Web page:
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he was a champion of the providence. it was a downtrodden city. it was really popular. they figure we've always had corruption in the predates him but at least he made us feel good about ourselves. he helped put providence back on the map. so that's why some people loved him. >> senator sheldon whitehouse is next from providence rhode island. this book is on virtues quotations and insight to live a full truly american life. >> we were coming on that dreadful field and passing it in the open ranks in the country. we were ragged and we had no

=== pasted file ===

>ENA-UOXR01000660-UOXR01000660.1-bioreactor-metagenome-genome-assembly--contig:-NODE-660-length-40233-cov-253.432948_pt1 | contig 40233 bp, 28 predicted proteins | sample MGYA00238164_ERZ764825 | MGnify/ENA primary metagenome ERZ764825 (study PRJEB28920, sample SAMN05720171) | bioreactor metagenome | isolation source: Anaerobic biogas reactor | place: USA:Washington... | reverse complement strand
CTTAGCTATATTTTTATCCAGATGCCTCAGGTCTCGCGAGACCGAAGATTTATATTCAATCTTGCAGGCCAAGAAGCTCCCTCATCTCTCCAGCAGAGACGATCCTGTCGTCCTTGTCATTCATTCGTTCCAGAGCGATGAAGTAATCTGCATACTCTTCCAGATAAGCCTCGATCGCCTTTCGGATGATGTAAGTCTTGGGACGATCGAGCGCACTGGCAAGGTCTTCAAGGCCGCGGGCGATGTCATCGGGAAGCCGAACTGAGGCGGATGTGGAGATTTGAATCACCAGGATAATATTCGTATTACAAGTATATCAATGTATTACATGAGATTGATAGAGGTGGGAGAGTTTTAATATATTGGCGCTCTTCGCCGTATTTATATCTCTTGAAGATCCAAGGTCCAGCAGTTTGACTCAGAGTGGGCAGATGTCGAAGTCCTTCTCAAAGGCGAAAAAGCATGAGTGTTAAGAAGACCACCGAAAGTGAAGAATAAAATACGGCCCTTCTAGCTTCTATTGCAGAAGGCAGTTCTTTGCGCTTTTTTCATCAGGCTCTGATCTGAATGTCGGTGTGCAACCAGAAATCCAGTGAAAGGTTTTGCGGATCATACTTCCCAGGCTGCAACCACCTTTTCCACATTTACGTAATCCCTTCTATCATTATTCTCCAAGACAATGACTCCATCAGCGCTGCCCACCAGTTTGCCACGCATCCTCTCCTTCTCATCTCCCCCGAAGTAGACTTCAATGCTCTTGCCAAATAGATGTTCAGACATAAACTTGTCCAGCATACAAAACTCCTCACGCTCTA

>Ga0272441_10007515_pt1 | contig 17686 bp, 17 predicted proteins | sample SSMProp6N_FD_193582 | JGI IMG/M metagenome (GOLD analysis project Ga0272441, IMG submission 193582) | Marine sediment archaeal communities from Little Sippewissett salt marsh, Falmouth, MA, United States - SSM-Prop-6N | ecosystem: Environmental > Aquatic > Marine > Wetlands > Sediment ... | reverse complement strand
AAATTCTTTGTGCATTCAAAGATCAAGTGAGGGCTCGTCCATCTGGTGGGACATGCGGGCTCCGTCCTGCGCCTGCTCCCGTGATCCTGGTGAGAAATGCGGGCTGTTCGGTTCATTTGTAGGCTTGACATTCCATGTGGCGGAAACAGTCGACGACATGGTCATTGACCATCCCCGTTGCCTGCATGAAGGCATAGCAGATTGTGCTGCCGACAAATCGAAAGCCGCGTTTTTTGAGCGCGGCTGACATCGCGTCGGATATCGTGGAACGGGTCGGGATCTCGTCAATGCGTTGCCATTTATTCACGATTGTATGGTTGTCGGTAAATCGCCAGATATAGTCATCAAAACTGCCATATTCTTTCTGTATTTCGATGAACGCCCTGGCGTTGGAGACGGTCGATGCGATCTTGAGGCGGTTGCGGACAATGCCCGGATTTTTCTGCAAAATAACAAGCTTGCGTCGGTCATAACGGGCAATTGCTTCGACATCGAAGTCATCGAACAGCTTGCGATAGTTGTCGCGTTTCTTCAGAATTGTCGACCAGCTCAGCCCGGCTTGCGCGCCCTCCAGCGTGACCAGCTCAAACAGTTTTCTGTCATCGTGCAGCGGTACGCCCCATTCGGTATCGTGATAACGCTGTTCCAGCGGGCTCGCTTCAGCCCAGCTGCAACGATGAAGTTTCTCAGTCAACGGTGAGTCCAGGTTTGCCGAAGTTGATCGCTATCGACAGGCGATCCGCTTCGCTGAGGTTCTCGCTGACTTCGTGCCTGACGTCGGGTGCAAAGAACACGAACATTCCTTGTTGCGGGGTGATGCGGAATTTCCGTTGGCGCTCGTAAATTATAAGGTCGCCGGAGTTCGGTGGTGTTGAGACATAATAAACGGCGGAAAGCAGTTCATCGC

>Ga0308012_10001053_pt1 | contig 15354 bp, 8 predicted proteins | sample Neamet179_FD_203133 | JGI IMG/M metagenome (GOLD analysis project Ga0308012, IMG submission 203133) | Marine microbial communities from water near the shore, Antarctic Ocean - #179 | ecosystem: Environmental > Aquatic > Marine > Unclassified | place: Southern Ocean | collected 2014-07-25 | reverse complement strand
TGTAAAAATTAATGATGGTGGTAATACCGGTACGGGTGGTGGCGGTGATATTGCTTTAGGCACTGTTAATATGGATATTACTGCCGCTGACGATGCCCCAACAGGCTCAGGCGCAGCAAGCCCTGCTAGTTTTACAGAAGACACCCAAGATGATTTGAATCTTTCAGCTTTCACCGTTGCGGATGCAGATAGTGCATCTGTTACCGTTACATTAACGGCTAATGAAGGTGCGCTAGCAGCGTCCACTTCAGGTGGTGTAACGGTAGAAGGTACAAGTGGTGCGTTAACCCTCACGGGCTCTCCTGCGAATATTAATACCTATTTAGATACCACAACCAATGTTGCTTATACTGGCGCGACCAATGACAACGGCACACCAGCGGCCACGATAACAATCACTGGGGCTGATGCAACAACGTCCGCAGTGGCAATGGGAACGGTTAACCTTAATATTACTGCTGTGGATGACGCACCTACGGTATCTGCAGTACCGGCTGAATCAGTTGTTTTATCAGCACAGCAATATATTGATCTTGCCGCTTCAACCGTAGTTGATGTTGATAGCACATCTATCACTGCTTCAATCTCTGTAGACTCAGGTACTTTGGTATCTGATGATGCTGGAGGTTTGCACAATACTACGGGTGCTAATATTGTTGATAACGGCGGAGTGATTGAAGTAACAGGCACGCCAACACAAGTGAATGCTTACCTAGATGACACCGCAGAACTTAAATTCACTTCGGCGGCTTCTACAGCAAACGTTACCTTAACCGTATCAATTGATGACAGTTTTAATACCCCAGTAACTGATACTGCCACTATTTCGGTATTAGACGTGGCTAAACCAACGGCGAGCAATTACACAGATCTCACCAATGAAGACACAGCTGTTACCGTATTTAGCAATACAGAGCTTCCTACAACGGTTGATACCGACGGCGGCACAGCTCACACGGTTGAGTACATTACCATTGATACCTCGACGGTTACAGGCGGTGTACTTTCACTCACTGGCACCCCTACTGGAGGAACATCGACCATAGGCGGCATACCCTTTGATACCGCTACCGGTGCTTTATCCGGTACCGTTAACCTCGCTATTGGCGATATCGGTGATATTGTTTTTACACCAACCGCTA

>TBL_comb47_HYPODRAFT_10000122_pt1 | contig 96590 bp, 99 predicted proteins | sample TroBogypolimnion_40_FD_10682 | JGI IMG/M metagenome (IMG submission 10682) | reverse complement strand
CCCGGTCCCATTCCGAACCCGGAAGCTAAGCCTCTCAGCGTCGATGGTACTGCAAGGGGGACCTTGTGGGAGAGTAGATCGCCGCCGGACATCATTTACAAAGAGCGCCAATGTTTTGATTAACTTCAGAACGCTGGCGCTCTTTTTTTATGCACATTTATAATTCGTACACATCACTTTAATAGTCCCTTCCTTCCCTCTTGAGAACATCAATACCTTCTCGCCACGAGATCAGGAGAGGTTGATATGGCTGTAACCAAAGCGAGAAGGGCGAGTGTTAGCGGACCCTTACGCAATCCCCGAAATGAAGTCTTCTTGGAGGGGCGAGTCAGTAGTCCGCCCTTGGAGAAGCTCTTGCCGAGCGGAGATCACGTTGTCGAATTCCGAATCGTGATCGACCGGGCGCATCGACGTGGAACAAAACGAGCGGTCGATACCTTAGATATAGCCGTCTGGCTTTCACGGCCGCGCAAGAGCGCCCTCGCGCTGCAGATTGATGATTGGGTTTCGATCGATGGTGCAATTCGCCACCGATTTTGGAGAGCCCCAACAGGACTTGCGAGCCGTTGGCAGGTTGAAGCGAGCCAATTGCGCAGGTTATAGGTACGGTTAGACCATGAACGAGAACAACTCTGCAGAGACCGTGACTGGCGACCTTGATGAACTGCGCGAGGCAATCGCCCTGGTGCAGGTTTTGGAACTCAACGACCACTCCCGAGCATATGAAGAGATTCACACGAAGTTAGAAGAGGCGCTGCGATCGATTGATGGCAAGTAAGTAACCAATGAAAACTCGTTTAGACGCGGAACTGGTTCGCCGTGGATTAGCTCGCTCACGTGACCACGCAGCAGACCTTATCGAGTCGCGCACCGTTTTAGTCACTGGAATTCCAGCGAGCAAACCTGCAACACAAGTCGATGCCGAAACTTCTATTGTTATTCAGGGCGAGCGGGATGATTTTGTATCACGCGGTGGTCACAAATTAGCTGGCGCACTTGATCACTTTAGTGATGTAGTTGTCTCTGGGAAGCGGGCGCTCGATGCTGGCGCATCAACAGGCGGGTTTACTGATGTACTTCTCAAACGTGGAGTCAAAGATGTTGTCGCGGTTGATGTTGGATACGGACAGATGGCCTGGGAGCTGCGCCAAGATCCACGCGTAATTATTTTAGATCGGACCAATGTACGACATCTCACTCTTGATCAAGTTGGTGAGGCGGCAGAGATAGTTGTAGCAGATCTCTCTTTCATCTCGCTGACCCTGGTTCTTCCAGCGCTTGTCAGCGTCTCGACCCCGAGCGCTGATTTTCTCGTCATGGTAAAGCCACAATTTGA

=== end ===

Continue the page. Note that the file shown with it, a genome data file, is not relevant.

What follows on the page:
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shoes. there were less than 8,000 with farms and our hands though they were burned still. this is a book that is a somewhat personal and quirky book, but it's one person's look through history and through what people have said in the past to call out things that have meaning that i think still have meaning in the modern life. i collected things i liked from my own views and then as i got more into it i thought this was an america that i could pass on to my children and i ran on to a college friend and he saw the book and he said you know, this is pretty good. you ought to consider publishing it and he knew an agent and it went from there.